Mentoring Other Homeschoolers à

Paying it Forward!

from Susan Richman

Have any of you seen the recent movie where a little boy devises a plan to make the world a better place by asking people to pay back a kindness done for them by ‘paying it forward’ and helping someone else? When I saw the movie, I immediately thought of all the many homeschooling families I know, who help one another out in so many ways. And it doesn’t take long to be considered ‘experienced’ by a newer homeschooling parent— you might be surprised at how soon others may start calling you and asking for advice or suggestions. Be ready to reach out!

Here are just a few of the ways I see others helping and mentoring one another....

A wonderful old homeschooling friend of mine, Sharron Lerew of Dillsburg PA, had her last homeschooler graduate several years ago, and she’s still giving back to the homeschooling community, and still touching many homeschoolers’ lives in important ways. Her special gift? She loves to do one-on-one math tutoring with high school kids, especially helping them prepare for the SAT I math exam. Looking through spring portfolios of kids in her area, I can  always tell when they are showing me work done with Sharron— suddenly the paper is no longer lined notebook paper— it’s pink, square, unlined, and everything is written boldly and hastily and at a slant all over the page.... it’s as if I’m hearing Sharron’s lively conversations with these kids just by looking over these scribbled and scrawled examples of their combined math thinking. Sharron tells people that she does this because it’s her way of giving back to the community that gave so much to her family and to her kids while they were homeschooling. Sharron has also continued an interest in community theater spawned by her kids— she’s still hard at work helping in many ways with the DreamWrights Theatre in York PA, even after her own kids have moved on to college and no longer have time. Many homeschoolers take part in this unique theatre— and Sharron’s dedicated work has really been a boon. 

I’m reminded of the conversation I had just today with a wonderful warm-hearted homeschooling mom, Trisha Cronce, a single mom with an only child. She shared how meaningful it was for her to receive one email response to her frantic query several years ago on an AOL homeschooling elist, where she desperately wondered whether or not homeschooling was really legal, and if she could possibly do this or not. To hear back from another single mom, who even lived nearby, was such a boost, and that one person’s helpful and encouraging response has led her to answer every similar query posted — and even now to offering to be a new statewide contact person for other single moms who are homeschooling. Gratefulness can  make us act, can make us ‘pay forward’ as the movie says. See her welcoming and encouraging article in this issue.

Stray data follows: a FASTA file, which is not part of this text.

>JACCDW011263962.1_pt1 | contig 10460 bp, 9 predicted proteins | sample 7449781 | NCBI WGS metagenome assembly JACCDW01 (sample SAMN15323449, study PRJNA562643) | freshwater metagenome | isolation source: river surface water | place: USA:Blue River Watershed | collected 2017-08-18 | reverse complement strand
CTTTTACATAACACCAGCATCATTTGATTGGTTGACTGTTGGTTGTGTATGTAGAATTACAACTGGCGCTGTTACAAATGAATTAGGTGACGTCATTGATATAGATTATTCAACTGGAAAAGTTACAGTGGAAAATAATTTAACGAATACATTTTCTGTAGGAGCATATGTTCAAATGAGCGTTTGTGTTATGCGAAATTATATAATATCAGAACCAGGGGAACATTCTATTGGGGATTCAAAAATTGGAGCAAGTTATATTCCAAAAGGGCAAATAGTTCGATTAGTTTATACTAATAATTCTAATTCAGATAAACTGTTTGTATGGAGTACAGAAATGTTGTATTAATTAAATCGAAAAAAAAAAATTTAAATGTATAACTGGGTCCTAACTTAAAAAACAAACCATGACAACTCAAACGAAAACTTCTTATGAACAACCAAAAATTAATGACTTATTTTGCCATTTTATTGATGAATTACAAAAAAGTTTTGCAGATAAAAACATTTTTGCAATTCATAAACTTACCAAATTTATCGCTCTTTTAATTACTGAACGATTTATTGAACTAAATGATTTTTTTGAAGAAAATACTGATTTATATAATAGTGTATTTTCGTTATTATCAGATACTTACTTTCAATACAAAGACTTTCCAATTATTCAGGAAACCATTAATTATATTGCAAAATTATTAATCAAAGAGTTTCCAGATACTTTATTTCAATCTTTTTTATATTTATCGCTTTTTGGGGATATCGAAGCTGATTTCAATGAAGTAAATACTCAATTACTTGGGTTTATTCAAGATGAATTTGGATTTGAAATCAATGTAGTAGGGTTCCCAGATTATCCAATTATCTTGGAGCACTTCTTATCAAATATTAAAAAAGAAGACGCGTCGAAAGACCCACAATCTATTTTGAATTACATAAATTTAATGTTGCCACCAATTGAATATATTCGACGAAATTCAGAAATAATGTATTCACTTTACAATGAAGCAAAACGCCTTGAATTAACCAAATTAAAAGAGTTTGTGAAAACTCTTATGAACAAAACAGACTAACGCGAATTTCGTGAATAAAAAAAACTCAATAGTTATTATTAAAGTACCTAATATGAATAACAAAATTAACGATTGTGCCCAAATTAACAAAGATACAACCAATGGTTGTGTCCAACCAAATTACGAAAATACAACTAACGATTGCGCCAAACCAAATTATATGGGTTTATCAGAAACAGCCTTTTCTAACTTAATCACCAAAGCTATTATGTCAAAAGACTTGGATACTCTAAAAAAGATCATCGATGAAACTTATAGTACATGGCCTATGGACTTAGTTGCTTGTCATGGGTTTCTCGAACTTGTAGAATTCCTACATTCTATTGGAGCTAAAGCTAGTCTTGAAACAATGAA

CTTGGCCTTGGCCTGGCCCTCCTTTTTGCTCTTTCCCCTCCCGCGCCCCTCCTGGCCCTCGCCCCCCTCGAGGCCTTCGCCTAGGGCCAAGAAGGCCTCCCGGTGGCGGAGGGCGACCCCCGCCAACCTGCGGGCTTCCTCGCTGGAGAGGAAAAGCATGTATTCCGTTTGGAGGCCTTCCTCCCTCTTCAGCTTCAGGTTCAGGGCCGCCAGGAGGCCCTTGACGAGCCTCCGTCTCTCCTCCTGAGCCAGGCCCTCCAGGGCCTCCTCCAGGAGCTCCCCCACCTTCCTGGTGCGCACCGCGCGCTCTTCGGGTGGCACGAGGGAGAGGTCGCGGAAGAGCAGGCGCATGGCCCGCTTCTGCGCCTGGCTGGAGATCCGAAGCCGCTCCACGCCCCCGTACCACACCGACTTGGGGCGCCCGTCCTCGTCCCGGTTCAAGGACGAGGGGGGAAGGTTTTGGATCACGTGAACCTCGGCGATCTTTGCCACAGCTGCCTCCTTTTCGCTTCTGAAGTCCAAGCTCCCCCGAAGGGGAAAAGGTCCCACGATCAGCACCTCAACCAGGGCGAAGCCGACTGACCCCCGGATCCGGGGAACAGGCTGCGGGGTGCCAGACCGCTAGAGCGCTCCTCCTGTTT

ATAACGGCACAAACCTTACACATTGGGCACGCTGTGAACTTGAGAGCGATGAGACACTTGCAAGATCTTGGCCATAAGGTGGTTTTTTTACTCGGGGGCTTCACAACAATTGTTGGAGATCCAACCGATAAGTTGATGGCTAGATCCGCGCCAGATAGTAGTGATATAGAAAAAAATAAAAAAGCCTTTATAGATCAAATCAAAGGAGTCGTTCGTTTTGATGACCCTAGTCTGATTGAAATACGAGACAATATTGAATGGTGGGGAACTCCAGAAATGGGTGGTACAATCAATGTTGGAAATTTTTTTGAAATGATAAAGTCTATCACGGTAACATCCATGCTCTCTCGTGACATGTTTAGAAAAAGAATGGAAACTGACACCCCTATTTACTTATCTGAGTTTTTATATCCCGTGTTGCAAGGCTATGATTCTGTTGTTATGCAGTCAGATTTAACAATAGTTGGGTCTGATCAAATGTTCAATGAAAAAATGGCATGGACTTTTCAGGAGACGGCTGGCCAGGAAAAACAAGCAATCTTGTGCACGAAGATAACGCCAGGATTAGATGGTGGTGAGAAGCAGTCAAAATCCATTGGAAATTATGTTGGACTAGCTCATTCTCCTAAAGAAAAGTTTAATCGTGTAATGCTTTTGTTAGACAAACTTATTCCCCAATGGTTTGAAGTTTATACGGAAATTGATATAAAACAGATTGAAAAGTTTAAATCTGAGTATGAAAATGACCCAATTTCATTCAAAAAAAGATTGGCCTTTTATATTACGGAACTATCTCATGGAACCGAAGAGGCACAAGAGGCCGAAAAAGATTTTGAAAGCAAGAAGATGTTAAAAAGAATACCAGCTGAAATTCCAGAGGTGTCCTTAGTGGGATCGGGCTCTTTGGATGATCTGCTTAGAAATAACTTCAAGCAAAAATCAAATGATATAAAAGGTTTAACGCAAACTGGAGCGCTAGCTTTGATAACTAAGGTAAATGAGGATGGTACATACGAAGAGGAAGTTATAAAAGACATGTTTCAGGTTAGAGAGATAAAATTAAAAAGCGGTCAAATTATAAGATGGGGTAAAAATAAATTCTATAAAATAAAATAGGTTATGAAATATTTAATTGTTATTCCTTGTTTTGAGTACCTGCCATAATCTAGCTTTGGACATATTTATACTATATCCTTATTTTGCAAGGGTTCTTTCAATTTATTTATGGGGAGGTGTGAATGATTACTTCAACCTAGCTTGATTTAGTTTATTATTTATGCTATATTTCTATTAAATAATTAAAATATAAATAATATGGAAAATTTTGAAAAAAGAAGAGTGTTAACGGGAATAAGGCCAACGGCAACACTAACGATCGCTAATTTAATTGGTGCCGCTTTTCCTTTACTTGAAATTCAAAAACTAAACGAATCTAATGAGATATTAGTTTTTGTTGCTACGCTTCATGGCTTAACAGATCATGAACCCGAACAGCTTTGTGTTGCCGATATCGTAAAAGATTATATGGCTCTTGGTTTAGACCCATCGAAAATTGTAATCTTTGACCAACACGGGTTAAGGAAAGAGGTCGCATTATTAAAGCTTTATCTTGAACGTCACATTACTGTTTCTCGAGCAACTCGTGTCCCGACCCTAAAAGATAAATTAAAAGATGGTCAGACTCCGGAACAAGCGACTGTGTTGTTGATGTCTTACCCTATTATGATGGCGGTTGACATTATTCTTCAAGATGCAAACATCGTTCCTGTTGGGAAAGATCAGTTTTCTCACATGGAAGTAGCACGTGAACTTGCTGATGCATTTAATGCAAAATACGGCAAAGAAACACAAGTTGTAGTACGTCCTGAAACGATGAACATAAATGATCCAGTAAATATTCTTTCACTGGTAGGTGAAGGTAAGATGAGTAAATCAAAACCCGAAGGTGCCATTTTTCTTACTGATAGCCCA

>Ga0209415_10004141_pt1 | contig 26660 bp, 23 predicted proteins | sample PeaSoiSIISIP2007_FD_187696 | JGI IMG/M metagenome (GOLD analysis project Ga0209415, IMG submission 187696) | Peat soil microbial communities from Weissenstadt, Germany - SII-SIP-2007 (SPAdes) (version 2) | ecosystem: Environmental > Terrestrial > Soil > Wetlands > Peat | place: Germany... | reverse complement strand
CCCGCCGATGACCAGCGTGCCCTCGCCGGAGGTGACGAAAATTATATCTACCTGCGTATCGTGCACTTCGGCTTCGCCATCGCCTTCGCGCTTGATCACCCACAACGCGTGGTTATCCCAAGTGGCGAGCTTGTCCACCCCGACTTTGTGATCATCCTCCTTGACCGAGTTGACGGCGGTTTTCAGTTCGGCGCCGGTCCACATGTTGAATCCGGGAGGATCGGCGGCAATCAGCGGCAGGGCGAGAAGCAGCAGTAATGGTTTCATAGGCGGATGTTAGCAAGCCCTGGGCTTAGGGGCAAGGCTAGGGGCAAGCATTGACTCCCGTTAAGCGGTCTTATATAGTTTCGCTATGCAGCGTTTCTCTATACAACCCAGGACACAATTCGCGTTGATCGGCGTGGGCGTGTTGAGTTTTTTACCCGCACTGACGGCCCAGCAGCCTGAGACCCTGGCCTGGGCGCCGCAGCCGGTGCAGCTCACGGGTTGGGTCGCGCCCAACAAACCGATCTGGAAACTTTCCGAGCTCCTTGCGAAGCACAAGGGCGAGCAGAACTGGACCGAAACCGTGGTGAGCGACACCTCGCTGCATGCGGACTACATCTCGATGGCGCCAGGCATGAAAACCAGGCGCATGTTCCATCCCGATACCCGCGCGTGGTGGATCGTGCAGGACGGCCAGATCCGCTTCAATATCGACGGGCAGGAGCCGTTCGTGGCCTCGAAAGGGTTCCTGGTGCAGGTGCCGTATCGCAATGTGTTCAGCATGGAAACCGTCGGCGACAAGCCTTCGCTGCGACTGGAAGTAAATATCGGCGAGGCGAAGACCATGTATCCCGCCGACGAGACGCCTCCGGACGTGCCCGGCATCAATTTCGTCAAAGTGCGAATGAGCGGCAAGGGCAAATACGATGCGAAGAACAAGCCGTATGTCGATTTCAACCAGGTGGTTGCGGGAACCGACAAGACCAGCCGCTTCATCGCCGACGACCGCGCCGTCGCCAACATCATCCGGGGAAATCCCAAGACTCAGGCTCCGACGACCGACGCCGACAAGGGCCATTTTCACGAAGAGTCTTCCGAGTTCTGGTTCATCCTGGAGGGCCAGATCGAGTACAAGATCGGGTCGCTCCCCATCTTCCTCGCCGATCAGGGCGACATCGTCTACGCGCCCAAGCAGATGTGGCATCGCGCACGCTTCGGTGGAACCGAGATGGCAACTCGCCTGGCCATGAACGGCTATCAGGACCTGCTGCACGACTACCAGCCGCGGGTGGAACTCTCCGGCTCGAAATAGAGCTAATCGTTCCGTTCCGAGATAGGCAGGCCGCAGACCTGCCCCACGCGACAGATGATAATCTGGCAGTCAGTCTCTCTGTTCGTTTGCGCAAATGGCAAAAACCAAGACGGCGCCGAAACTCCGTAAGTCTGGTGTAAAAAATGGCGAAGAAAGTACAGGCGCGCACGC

Then there’s Casey Deely  in Pittsburgh, whose youngest daughter, her only homeschooler, just graduated this year.  Casey will continue doing leadership work with her support group, helping new moms learn the ropes of homeschooling and dealing with the local Pittsburgh Public Schools (not always an easy district to deal with!). She also was ready to lead a session at our summer PHAA High School at Home Conference about making the transition to post-homeschooling life... learning to both let go and to move ahead with your own life in new meaningful ways. She’s being a help to other homeschool moms not as far along the road as she is. A good friend of hers, Lori Koch, continued to come to Casey’s book discussion group for homeschool students even after her son graduated— she still loved helping the other kids see more in the books they were reading, and felt she herself still gained immensely from taking part. Lori also still keeps up with leadership work in her local area, helping homeschoolers gain perspective. She’s ‘paying forward’ too. And I know the families she mentors are very grateful for her longterm perspective, for her ability to point out more possible paths for their kids’ futures than they might have been able to see just on their own.